Targeted Response Times
As you can see, expectations for an email response from a business is greater than ever before. Generally, you should reply to an email within 4 hours and resolve it within 24 hours. To handle a high volume of emails, a good business will assign someone to triage incoming emails among the team. Your team members can then track response times the way an executive chef would expedite meals at a high-end restaurant.
If you don’t have a triage person, set a scheduled practice 3 times a day when your team triages emails together. It is best to immediately response to a customer with an acknowledgment such as “Thank you for contacting our office. I will have my team member Sarah look into your request and get back to your shortly. Thank you.” Then the customer has an expectation on when you will resolve their request.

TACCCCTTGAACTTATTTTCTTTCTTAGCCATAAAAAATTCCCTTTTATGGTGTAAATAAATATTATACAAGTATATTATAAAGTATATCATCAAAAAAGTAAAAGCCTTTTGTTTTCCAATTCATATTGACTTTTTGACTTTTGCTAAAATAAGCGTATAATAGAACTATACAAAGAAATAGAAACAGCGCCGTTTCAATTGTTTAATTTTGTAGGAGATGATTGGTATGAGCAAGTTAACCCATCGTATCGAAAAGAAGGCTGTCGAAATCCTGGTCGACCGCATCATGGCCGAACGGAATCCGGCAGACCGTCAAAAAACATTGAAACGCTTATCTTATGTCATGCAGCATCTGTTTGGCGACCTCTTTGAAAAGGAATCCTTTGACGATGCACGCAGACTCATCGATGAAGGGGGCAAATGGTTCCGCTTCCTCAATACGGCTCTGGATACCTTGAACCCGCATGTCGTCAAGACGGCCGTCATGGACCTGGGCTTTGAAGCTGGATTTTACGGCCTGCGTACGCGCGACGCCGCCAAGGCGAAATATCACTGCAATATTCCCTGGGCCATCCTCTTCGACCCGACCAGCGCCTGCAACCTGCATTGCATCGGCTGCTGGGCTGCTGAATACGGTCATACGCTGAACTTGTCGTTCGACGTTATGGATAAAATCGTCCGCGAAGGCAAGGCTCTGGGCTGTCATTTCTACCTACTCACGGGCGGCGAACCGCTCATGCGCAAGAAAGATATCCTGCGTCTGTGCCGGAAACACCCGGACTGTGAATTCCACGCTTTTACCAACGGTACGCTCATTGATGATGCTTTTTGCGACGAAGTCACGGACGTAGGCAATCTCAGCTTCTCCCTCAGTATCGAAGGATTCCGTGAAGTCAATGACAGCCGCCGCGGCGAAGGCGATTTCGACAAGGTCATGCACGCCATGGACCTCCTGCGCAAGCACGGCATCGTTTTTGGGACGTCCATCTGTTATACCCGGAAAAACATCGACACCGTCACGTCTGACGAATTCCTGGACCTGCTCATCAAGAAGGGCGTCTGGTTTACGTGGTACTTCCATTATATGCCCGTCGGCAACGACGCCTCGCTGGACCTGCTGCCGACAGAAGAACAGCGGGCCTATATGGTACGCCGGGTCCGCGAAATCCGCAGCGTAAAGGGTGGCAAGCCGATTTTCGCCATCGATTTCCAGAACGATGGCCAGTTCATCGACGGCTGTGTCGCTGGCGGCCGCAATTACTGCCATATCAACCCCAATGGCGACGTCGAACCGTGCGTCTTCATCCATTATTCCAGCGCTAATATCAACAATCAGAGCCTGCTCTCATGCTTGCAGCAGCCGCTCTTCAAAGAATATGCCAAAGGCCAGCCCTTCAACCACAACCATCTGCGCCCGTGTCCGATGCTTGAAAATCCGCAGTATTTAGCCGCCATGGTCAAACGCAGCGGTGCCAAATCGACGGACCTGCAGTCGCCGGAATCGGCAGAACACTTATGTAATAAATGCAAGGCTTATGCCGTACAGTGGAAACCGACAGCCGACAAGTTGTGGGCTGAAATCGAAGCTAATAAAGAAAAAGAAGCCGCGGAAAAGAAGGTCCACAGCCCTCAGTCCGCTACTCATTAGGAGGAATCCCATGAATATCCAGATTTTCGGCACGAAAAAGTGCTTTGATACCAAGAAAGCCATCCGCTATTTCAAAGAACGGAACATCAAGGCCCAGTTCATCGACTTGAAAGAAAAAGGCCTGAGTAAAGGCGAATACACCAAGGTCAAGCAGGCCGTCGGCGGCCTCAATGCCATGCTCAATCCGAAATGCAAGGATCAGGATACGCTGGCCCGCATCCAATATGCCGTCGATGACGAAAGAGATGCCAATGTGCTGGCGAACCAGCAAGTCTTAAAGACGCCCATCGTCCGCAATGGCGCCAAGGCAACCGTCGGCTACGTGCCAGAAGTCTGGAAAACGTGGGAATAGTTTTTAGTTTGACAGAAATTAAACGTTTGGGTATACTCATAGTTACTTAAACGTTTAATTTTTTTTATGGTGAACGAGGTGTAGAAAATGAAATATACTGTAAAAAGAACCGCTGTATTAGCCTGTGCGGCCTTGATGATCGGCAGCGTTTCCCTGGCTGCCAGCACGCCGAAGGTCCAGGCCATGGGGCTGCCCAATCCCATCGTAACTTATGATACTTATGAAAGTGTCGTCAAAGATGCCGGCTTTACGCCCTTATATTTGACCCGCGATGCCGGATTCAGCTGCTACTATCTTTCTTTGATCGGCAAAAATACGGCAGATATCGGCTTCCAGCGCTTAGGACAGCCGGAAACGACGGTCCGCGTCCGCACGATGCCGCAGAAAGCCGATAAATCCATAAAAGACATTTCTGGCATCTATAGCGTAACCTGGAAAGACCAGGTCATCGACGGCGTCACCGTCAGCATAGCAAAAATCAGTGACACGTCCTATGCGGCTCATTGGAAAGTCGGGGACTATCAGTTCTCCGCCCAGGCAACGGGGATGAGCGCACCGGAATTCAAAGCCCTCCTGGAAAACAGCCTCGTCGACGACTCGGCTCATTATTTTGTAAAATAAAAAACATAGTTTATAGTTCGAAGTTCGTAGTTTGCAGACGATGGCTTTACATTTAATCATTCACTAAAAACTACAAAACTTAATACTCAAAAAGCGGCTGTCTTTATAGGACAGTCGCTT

When an email is forwarded to the right team member, it should include a note describing the severity and the expected customer response time.
Enforce a Service Level Agreement (SLA)
SLA Service Level Agreements are internal rules and policies to determine acceptable levels of response rates for each of these measurements. The severity of the customer request or question can affect the response time policy. For example, a faster response time is required for a Customer Emergency whereas a general billing detail clarification may not be as urgent.
[What you can't measure, you can't manage.](https://www.growthink.com/content/two-most-important-quotes-business)